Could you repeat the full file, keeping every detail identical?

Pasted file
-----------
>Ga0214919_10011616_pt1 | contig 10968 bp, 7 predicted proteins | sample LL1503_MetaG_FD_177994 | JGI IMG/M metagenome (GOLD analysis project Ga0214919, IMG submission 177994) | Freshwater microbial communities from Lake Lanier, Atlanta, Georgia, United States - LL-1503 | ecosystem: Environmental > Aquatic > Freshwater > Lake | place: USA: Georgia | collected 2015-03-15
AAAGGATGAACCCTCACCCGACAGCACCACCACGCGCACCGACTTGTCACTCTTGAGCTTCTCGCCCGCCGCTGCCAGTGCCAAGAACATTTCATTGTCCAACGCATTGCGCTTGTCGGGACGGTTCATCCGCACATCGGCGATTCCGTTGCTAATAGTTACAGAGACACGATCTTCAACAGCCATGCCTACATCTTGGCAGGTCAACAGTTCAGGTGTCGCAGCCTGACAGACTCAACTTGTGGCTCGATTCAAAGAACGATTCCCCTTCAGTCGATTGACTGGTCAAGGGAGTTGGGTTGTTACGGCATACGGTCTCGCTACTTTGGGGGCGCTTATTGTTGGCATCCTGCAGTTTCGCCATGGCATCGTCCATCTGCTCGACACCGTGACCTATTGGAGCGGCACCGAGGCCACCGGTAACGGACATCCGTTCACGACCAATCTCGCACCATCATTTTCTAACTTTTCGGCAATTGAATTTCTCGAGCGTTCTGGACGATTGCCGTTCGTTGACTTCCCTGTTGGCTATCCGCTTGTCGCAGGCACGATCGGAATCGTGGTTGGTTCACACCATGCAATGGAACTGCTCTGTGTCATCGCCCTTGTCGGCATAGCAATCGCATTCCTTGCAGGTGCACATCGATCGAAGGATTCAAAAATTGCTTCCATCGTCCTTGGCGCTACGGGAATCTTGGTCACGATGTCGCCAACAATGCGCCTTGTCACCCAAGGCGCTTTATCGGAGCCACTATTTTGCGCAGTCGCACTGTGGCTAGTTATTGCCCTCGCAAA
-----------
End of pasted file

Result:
>Ga0214919_10011616_pt1 | contig 10968 bp, 7 predicted proteins | sample LL1503_MetaG_FD_177994 | JGI IMG/M metagenome (GOLD analysis project Ga0214919, IMG submission 177994) | Freshwater microbial communities from Lake Lanier, Atlanta, Georgia, United States - LL-1503 | ecosystem: Environmental > Aquatic > Freshwater > Lake | place: USA: Georgia | collected 2015-03-15
AAAGGATGAACCCTCACCCGACAGCACCACCACGCGCACCGACTTGTCACTCTTGAGCTTCTCGCCCGCCGCTGCCAGTGCCAAGAACATTTCATTGTCCAACGCATTGCGCTTGTCGGGACGGTTCATCCGCACATCGGCGATTCCGTTGCTAATAGTTACAGAGACACGATCTTCAACAGCCATGCCTACATCTTGGCAGGTCAACAGTTCAGGTGTCGCAGCCTGACAGACTCAACTTGTGGCTCGATTCAAAGAACGATTCCCCTTCAGTCGATTGACTGGTCAAGGGAGTTGGGTTGTTACGGCATACGGTCTCGCTACTTTGGGGGCGCTTATTGTTGGCATCCTGCAGTTTCGCCATGGCATCGTCCATCTGCTCGACACCGTGACCTATTGGAGCGGCACCGAGGCCACCGGTAACGGACATCCGTTCACGACCAATCTCGCACCATCATTTTCTAACTTTTCGGCAATTGAATTTCTCGAGCGTTCTGGACGATTGCCGTTCGTTGACTTCCCTGTTGGCTATCCGCTTGTCGCAGGCACGATCGGAATCGTGGTTGGTTCACACCATGCAATGGAACTGCTCTGTGTCATCGCCCTTGTCGGCATAGCAATCGCATTCCTTGCAGGTGCACATCGATCGAAGGATTCAAAAATTGCTTCCATCGTCCTTGGCGCTACGGGAATCTTGGTCACGATGTCGCCAACAATGCGCCTTGTCACCCAAGGCGCTTTATCGGAGCCACTATTTTGCGCAGTCGCACTGTGGCTAGTTATTGCCCTCGCAAA